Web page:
HSC Physics – Quanta to Quarks notes – course summary

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HSC Physics – Quanta to Quarks notes

This is a set of HSC Physics dot-point summary notes for Quanta to Quarks. HSC Physics tutoring at Dux College provides students with the right support to achieve a band 6 result in HSC Physics.


Option Module: From Quanta to Quarks

The Rutherfod-Bohr Model

Rutherford’s atom

In 1907, Rutherford set up a simple experiment where he bombarded a thin gold foil with alpha particles. He noticed that a very small portion of alpha particles (around 1 in 8,000) were reflected back from the gold foil. The vast majority of alpha particles sent at the gold foil were scattered or simply passed through the foil.

These results led to Rutherford’s conclusion that an atom must consist of a nucleus of densely packed positive charge.

He calculated that at the centre of each gold atom was a region about 10,000 times smaller than the radius of the atom, containing all of the positive charge of the atom. Today, we now know this is the nucleus of the atoms, containing densely packed protons and neutrons.

Rutherford proposed that atoms consist mostly of empty space with concentrated positive charge nucleus

Rutherford, however, could not account for the behaviour of electrons. He correctly identified that the electrons orbited around the nucleus of each atom, but according to classical mechanics, accelerating charges would emit EM radiation, causing the electrons to lose energy, and eventually collide with the nucleus. This is clearly not the case, so Rutherford’s model was incomplete.

Bohr’s atom

Bohr’s main contribution to Rutherford’s model of the atom is his success at explaining the behaviour of electrons. The main limitation of Rutherford’s model of the atom is his inability to explain why electrons did not lose energy in the form of EM radiation emission as electrons were constantly accelerating in their circular orbit around the nucleus.

Bohr solved this problem by applying quantum theory (pioneered by Planck, Einstein and Boltzmann) to explain the nature of electrons around atoms.

Significance of the hydrogen spectrum

Bohr was able to derive the Balmer series (an empirical equation to predict the wavelengths of light emitted by excited hydrogen atoms) by applying quantum theory to the model of the atom. The Balmer series is described as:

Latex formula



  • Latex formula is wavelength of emitted radiation
  • Latex formula and Latex formula are integers corresponding to the energy levels
    of the electron in a hydrogen atom
  • Latex formula is Rydberg’s constant (Latex formula,
    this is given in your formula sheet)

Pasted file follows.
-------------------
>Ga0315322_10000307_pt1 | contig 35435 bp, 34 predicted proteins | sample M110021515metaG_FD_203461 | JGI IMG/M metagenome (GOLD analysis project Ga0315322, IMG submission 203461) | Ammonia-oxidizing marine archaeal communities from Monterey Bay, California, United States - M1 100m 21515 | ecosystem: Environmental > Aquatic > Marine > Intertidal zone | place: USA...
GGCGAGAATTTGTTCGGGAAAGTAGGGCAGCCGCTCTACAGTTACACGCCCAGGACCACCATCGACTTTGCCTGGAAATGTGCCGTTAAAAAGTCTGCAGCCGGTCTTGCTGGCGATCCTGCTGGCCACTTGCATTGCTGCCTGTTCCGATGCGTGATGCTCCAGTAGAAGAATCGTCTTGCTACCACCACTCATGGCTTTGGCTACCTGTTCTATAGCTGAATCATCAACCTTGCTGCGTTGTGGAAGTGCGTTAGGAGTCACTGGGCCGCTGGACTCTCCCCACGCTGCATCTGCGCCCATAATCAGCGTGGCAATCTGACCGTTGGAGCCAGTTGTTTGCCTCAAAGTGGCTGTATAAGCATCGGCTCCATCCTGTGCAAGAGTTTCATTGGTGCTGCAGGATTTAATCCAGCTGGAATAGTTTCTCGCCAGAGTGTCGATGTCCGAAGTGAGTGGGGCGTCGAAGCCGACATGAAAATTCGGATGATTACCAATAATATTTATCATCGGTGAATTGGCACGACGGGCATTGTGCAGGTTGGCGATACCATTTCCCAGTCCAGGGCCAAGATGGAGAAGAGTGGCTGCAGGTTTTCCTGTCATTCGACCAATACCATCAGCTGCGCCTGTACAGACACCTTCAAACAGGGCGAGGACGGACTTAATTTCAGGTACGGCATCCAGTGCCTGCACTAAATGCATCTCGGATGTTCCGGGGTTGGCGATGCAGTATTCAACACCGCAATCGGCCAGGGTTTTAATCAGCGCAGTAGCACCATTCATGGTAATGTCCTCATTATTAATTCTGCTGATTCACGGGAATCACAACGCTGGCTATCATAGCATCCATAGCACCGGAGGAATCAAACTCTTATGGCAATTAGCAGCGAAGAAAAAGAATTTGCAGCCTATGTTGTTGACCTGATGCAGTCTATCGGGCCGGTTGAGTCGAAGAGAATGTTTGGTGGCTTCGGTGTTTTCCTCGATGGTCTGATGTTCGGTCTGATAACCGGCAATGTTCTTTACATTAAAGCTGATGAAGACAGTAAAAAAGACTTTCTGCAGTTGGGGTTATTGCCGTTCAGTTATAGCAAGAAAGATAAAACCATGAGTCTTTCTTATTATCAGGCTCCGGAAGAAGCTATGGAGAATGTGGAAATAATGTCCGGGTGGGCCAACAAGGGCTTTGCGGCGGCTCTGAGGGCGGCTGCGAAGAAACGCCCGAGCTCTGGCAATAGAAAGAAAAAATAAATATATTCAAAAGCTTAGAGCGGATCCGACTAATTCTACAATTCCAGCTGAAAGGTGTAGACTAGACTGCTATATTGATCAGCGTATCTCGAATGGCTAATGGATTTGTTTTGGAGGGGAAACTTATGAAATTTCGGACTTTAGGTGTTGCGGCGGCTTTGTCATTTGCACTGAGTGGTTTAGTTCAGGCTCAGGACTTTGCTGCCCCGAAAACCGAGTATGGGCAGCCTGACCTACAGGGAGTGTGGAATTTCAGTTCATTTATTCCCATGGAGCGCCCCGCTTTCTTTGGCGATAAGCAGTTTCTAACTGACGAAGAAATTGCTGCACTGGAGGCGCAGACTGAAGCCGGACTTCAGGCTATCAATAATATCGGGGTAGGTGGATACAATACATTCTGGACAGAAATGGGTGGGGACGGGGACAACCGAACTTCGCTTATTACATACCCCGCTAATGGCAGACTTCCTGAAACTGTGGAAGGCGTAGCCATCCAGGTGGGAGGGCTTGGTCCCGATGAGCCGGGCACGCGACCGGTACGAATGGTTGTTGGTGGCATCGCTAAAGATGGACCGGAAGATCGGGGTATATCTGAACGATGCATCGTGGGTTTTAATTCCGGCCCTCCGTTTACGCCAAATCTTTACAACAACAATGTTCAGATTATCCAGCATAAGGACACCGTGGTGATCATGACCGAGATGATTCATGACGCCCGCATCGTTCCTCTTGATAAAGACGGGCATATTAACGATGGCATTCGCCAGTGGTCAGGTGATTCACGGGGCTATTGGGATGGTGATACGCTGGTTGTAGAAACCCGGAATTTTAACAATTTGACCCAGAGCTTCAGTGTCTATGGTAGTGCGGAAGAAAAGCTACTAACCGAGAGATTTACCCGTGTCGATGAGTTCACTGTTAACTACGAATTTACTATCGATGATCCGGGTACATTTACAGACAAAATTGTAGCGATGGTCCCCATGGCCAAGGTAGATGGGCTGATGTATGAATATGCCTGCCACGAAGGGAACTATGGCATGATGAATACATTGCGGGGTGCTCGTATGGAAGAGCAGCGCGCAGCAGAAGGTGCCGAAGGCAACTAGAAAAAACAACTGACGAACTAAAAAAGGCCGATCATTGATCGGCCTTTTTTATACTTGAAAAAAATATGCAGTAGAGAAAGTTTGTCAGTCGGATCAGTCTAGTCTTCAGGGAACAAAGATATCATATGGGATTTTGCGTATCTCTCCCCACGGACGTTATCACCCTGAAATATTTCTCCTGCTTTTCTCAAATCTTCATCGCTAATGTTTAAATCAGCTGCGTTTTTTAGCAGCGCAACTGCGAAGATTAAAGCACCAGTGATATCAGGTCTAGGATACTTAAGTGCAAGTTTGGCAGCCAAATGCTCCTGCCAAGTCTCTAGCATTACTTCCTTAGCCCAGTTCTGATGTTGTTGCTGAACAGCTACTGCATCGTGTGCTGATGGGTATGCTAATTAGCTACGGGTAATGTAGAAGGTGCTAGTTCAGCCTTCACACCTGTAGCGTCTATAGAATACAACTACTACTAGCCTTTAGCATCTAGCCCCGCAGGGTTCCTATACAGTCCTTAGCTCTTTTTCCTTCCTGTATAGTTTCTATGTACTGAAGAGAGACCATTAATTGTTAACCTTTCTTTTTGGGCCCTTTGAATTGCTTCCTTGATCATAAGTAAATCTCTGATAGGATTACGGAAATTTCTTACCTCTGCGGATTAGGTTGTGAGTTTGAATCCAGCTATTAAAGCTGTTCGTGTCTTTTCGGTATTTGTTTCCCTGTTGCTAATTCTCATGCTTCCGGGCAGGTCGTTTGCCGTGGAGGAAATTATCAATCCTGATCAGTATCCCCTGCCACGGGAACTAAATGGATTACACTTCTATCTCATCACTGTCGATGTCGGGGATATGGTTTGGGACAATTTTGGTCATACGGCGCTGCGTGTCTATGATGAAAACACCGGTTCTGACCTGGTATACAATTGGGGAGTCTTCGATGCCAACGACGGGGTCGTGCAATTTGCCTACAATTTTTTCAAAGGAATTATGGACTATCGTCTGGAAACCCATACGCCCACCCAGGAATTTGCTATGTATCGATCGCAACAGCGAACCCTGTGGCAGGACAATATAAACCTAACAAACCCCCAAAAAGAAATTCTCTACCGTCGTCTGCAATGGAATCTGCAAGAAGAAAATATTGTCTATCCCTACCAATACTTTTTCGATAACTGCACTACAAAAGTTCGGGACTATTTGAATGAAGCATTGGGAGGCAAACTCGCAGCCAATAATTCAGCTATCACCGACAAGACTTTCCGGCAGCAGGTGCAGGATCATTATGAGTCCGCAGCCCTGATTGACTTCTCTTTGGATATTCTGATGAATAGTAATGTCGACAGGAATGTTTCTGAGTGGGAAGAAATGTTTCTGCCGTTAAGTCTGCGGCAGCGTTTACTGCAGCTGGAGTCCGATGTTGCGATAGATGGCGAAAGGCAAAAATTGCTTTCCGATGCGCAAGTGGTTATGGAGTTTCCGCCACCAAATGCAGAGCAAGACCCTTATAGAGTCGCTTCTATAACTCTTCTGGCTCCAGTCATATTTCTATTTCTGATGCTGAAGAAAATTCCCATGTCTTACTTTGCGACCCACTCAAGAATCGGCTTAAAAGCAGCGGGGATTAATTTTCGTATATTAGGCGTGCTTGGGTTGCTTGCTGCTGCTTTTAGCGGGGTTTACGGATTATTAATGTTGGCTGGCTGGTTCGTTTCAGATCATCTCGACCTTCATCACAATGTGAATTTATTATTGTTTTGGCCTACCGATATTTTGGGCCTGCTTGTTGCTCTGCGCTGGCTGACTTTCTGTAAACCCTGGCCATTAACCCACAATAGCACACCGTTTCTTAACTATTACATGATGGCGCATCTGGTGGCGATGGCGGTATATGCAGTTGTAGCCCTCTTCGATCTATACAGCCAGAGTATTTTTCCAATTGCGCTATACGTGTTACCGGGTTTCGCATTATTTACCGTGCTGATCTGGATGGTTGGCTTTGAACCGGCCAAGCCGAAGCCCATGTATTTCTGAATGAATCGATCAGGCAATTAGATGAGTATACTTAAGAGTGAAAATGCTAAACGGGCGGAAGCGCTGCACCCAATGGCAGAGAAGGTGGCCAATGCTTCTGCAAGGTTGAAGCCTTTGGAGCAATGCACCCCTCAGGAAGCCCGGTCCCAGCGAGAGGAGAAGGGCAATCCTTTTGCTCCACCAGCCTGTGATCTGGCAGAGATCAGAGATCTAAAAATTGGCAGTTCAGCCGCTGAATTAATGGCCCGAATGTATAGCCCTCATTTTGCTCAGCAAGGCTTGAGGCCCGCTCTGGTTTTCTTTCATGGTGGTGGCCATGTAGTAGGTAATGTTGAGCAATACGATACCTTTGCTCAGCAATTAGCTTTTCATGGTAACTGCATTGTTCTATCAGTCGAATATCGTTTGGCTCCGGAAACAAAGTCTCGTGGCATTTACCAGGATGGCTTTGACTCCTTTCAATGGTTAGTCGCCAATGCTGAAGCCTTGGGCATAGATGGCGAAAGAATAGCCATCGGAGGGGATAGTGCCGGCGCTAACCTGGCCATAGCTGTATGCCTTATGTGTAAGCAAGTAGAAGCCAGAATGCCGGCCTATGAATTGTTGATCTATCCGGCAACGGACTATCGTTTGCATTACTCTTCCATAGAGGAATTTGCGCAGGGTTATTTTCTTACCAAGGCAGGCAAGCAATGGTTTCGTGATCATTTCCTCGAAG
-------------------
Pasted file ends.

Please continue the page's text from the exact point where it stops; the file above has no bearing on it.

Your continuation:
Note: this equation is in your HSC formula sheet.

Bohr’s model and its success at deriving the Balmer series gave it credibility as it was able to account for the behaviour of electrons in a hydrogen atom. However, Bohr still did not quite understand why electrons did not fall to the nucleus.

Up to this point, Bohr’s model is also known as the Rutherford-Bohr model of the atom, due to the incorporation of Rutherford’s initial ideas.

Bohr’s postulates

While Bohr believed that he knew the arrangement of electrons, he could not explain why the electrons were arranged in this way. He started with the problem of electrons in the Rutherford model and pointed out that the accelerating electrons must lose energy by radiation and collapse into the nucleus.

In his Nobel lecture stated in reference to Rutherford’s discovery of the nucleus, Bohr made close reference to the quantum theory and proposed two postulates:

  1. Electrons in an atom exist in ‘stationary states’ in which they possess an unexplainable stability. Any permanent change in their motion must consist of a complete transition from one stationary state to another.
  2. In contradiction to the classical electromagnetic theory, no radiation is emitted from an atom in a stationary state. A transition between two stationary states will be accompanied by emission or absorption of electromagnetic radiation (a photon): Latex formula

Where E1 and E2 are the energy values of the stationary states

  1. An electron in a stationary state has an angular momentum that is an integral multiple of Latex formula.

The significance of these postulates is that Bohr proposed that the energy of electrons in atoms are quantised (his third postulate), and that electrons orbiting an atom do not radiate energy, except in set packets emitted when an electron moves from one stationary state to another (postulates 1 and 2).

Bohr’s model of the hydrogen atom is almost correct, in that it implies electron orbitals can only take on certain discrete levels.

The diagram below explains how the various emission spectra of a hydrogen atom is explained in terms of Bohr’s model.

Hydrogen lines discovered by Bohr

Photons of specific energies are released when an electron moves from a higher stationary state to a lower one. These photons have energies as described by Latex formula. For the Balmer series, the Balmer equation can give the exact wavelength of the photons emitted.

Difficulties with the Rutherford-Bohr model

Under the Rutherford-Bohr model of the atom, there was no explanation for there being no energy emission from accelerating electrons as Maxwell predicted. Instead it was simply assumed in terms of Bohr’s first postulate, as “inexplicable stationary states” which electrons can occupy without losing energy.